• Integrated physical and logical access has been around for years, however, this technology has not been widely adopted, mostly due to the different departments managing these two types of access.
• Cloud services have also been around for years and are definitely taking off. More companies are now developing cloud services as companies want convenience and feel that this service is now secure enough.
Philip Verner, regional sales director, EMEA, CEM Systems, also sees access today moving beyond the door, integrating to other systems and even, in some instances, reaching to the level of logical access. He says the uses of electronic locks is growing rapidly, allowing for more security monitoring of access to doors as well as other areas such as data centre cabinets and so on. The level of monitoring is also growing, providing more security and information on what happens on a daily basis.
CEM sees access as an intelligent system that can do more than open doors. As such, the company is always on the lookout for ways to add value to its access control solutions in a way that supports the facility they are installed in, even to the point of supporting revenue growth for the client. The emerald multi-functional terminal is an example of this. It provides online and offline access control services, but also has intercom facilities and integration to a command and control centre built in. It also offers other functionality, such as time and attendance, room booking and so on.
Verner adds that access is part of a much larger solution and we see companies integrating it and monitoring access along with surveillance, intrusion detection, perimeter and so forth. We can see evidence of this in the number of video management systems (VMS) that now include the ability to monitor and manage access control as standard.
Rautenbach echoes the sentiments about integration. He adds that clients and security consultants are increasingly looking for a total security solution that interlinks all elements of security and that can address the full security life cycle. “To achieve this, more intrinsic matters are highlighted, addressing questions such as: What threats are introduced with access control platforms running on the same IP network as my corporate network, and can that expose my company data through IP at the door? What encryption is used to protect data? With biometric data now storing thousands of identities at the door, how safe is it and can someone just steal it? What interoperability standards are utilised?”
In response to questions like this, the industry has taken steps to re-examine the value of RS-485 using Open Supervised Device Protocol (OSDP) V2.X, moving identity data to controllers or secure masters not openly exposed, or removing biometrics totally from the network and back to cards, mobiles, tablets, wearables, etc. We are also seeing the implementation of secure credentials, such as the latest HID iCLASS Seos. These issues, including biometric spoof prevention, have become some of the ‘hot topics’ when it comes to vendor selection.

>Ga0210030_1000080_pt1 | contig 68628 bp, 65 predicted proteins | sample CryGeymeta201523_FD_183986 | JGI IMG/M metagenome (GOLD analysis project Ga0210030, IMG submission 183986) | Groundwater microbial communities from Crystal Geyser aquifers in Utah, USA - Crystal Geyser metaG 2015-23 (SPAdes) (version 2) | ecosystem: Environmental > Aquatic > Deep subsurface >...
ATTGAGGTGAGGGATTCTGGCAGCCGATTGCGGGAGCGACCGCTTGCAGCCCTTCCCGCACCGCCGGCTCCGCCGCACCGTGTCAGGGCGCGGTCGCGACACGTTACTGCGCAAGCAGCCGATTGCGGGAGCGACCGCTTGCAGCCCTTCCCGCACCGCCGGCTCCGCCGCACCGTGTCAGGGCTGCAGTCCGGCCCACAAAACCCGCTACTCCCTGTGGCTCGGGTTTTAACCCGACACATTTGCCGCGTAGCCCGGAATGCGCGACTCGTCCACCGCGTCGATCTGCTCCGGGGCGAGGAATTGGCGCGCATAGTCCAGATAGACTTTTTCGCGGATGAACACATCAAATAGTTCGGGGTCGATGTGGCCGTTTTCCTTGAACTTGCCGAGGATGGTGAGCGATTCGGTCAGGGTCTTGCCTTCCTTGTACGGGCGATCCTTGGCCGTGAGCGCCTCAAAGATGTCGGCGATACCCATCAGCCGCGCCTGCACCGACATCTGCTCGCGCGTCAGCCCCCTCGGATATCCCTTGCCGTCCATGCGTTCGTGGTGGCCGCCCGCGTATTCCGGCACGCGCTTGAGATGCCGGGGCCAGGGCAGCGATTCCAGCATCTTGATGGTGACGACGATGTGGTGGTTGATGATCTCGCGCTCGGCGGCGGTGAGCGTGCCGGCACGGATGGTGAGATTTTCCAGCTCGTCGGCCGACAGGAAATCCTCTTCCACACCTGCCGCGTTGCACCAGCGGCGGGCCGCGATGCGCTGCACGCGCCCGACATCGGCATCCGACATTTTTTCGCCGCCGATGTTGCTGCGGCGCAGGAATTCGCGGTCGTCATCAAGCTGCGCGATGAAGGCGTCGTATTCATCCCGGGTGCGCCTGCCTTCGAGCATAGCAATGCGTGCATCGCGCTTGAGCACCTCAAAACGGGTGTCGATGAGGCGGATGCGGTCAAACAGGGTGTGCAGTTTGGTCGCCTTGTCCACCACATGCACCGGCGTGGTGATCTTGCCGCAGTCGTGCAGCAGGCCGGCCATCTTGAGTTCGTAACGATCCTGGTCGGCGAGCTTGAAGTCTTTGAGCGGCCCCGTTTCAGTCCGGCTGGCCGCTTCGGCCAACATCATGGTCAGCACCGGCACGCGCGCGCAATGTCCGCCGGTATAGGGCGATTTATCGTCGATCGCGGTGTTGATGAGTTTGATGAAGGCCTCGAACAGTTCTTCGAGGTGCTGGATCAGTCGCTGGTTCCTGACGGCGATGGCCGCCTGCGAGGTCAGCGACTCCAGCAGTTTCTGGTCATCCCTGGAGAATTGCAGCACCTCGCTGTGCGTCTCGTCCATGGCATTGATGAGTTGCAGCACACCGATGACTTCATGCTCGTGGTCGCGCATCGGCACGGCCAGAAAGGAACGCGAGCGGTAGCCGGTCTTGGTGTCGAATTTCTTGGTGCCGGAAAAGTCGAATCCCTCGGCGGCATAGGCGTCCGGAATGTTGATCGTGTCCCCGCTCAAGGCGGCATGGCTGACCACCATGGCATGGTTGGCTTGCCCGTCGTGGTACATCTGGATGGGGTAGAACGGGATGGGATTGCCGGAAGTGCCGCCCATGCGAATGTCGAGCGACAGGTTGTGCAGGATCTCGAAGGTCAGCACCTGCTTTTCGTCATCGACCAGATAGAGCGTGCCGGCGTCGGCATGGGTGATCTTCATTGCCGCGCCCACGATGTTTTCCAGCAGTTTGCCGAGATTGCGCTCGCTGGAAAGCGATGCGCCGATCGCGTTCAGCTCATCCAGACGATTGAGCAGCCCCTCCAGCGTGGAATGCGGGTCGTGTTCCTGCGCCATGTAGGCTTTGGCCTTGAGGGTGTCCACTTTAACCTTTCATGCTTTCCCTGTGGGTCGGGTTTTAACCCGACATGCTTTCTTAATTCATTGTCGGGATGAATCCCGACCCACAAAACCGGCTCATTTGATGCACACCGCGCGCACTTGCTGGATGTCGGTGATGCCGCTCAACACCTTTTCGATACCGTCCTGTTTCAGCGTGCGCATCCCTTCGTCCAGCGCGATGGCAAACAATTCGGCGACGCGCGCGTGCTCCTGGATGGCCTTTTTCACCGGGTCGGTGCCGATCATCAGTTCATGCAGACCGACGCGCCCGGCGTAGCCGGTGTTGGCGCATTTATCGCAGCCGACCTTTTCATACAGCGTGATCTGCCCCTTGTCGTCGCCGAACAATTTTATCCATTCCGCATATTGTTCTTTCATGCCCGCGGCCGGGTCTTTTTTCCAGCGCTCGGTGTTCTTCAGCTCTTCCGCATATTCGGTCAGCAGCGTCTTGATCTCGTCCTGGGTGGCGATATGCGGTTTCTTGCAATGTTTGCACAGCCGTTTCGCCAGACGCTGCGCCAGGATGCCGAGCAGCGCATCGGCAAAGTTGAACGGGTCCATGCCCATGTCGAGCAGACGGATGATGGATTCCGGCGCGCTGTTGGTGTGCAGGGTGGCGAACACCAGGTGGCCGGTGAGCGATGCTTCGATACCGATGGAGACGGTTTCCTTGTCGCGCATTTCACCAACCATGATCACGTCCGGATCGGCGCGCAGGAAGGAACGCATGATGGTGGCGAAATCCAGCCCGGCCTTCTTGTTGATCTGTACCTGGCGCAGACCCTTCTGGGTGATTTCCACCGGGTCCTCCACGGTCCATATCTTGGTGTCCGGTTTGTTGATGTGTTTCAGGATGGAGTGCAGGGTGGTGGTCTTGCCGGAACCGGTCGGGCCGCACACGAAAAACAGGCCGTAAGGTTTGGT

The question of standards
When referring to standards, the access control industry is not renowned for its love of open standards. However, now that IP access control is growing (see a separate article in this issue), standards are becoming more important.
Open standards have historically been sparingly used by the access control industry, admits Hensler. “However, as the access control industry becomes more ‘IT-centric’ and devices must plug into an existing network, open standards will become a requirement for communication and security. “Future interoperability requirements will result in much greater adoption, but which open standard is to be adopted is still yet to be determined.”
The industry needs to become more open, according to Verner, as it is more important than ever to be able to work with other systems without problems of middleware or custom development. He notes, however, that more open should not mean less secure. This is why standards like OSDP was developed as a secure solution to ‘Wiegand sniffing’. In addition, he says there is a definite move towards more secure cards that are also more versatile in what they can do.
“I cannot say that all access systems are moving away from proprietary solutions as many vendor-specific platforms exist,” counters Rautenbach. “Many access or integrated security software vendors are, however, not hardware vendor specific, and it is here where not being locked into specific access control end-point, be it a biometric, card reader or camera, is critical.
“The importance of interoperability is, therefore, imperative, and we see OSDP playing the same role in access control as ONVIF in the video arena (and ONVIF also has access control profiles). These types of interoperability protect clients from vendor lock-in and allow for direct inter-vendor performance measurement. The implementation of these standards also adds more than just interoperability, as with OSDP 2.x, for example, also bringing encryption of data to the table. Compliance with these standards is becoming the de facto yardstick, with non-complying vendors being frowned upon.”